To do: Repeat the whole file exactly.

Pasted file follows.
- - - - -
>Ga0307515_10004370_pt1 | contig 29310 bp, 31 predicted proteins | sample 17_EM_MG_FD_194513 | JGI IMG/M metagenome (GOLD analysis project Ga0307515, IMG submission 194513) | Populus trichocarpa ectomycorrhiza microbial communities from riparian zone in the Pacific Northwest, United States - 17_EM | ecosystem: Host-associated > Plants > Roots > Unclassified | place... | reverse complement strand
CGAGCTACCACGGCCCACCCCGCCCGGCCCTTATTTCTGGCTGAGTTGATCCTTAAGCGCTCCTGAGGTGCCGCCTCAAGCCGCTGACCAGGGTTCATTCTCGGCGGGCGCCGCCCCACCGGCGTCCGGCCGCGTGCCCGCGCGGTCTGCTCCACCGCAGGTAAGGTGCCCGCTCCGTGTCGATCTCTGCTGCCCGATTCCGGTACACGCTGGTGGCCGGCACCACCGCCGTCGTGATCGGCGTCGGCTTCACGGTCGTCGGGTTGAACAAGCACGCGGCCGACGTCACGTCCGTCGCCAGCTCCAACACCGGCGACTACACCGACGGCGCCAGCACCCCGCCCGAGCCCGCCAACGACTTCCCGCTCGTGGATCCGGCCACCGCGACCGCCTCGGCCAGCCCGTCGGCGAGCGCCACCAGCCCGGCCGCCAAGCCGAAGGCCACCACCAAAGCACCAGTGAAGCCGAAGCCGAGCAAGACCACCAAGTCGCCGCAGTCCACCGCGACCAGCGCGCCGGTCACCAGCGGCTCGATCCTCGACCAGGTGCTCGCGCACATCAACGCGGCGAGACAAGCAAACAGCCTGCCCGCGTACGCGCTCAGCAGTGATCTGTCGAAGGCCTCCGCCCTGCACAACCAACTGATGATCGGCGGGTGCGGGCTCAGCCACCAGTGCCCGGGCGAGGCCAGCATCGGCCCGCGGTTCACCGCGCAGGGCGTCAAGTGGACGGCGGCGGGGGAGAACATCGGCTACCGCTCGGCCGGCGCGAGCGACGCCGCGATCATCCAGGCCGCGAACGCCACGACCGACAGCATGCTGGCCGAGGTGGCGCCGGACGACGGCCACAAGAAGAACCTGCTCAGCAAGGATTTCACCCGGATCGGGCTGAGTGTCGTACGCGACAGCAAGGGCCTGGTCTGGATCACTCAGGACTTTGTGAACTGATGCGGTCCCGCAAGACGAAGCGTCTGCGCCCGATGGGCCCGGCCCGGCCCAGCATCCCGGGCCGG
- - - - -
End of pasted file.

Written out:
>Ga0307515_10004370_pt1 | contig 29310 bp, 31 predicted proteins | sample 17_EM_MG_FD_194513 | JGI IMG/M metagenome (GOLD analysis project Ga0307515, IMG submission 194513) | Populus trichocarpa ectomycorrhiza microbial communities from riparian zone in the Pacific Northwest, United States - 17_EM | ecosystem: Host-associated > Plants > Roots > Unclassified | place... | reverse complement strand
CGAGCTACCACGGCCCACCCCGCCCGGCCCTTATTTCTGGCTGAGTTGATCCTTAAGCGCTCCTGAGGTGCCGCCTCAAGCCGCTGACCAGGGTTCATTCTCGGCGGGCGCCGCCCCACCGGCGTCCGGCCGCGTGCCCGCGCGGTCTGCTCCACCGCAGGTAAGGTGCCCGCTCCGTGTCGATCTCTGCTGCCCGATTCCGGTACACGCTGGTGGCCGGCACCACCGCCGTCGTGATCGGCGTCGGCTTCACGGTCGTCGGGTTGAACAAGCACGCGGCCGACGTCACGTCCGTCGCCAGCTCCAACACCGGCGACTACACCGACGGCGCCAGCACCCCGCCCGAGCCCGCCAACGACTTCCCGCTCGTGGATCCGGCCACCGCGACCGCCTCGGCCAGCCCGTCGGCGAGCGCCACCAGCCCGGCCGCCAAGCCGAAGGCCACCACCAAAGCACCAGTGAAGCCGAAGCCGAGCAAGACCACCAAGTCGCCGCAGTCCACCGCGACCAGCGCGCCGGTCACCAGCGGCTCGATCCTCGACCAGGTGCTCGCGCACATCAACGCGGCGAGACAAGCAAACAGCCTGCCCGCGTACGCGCTCAGCAGTGATCTGTCGAAGGCCTCCGCCCTGCACAACCAACTGATGATCGGCGGGTGCGGGCTCAGCCACCAGTGCCCGGGCGAGGCCAGCATCGGCCCGCGGTTCACCGCGCAGGGCGTCAAGTGGACGGCGGCGGGGGAGAACATCGGCTACCGCTCGGCCGGCGCGAGCGACGCCGCGATCATCCAGGCCGCGAACGCCACGACCGACAGCATGCTGGCCGAGGTGGCGCCGGACGACGGCCACAAGAAGAACCTGCTCAGCAAGGATTTCACCCGGATCGGGCTGAGTGTCGTACGCGACAGCAAGGGCCTGGTCTGGATCACTCAGGACTTTGTGAACTGATGCGGTCCCGCAAGACGAAGCGTCTGCGCCCGATGGGCCCGGCCCGGCCCAGCATCCCGGGCCGG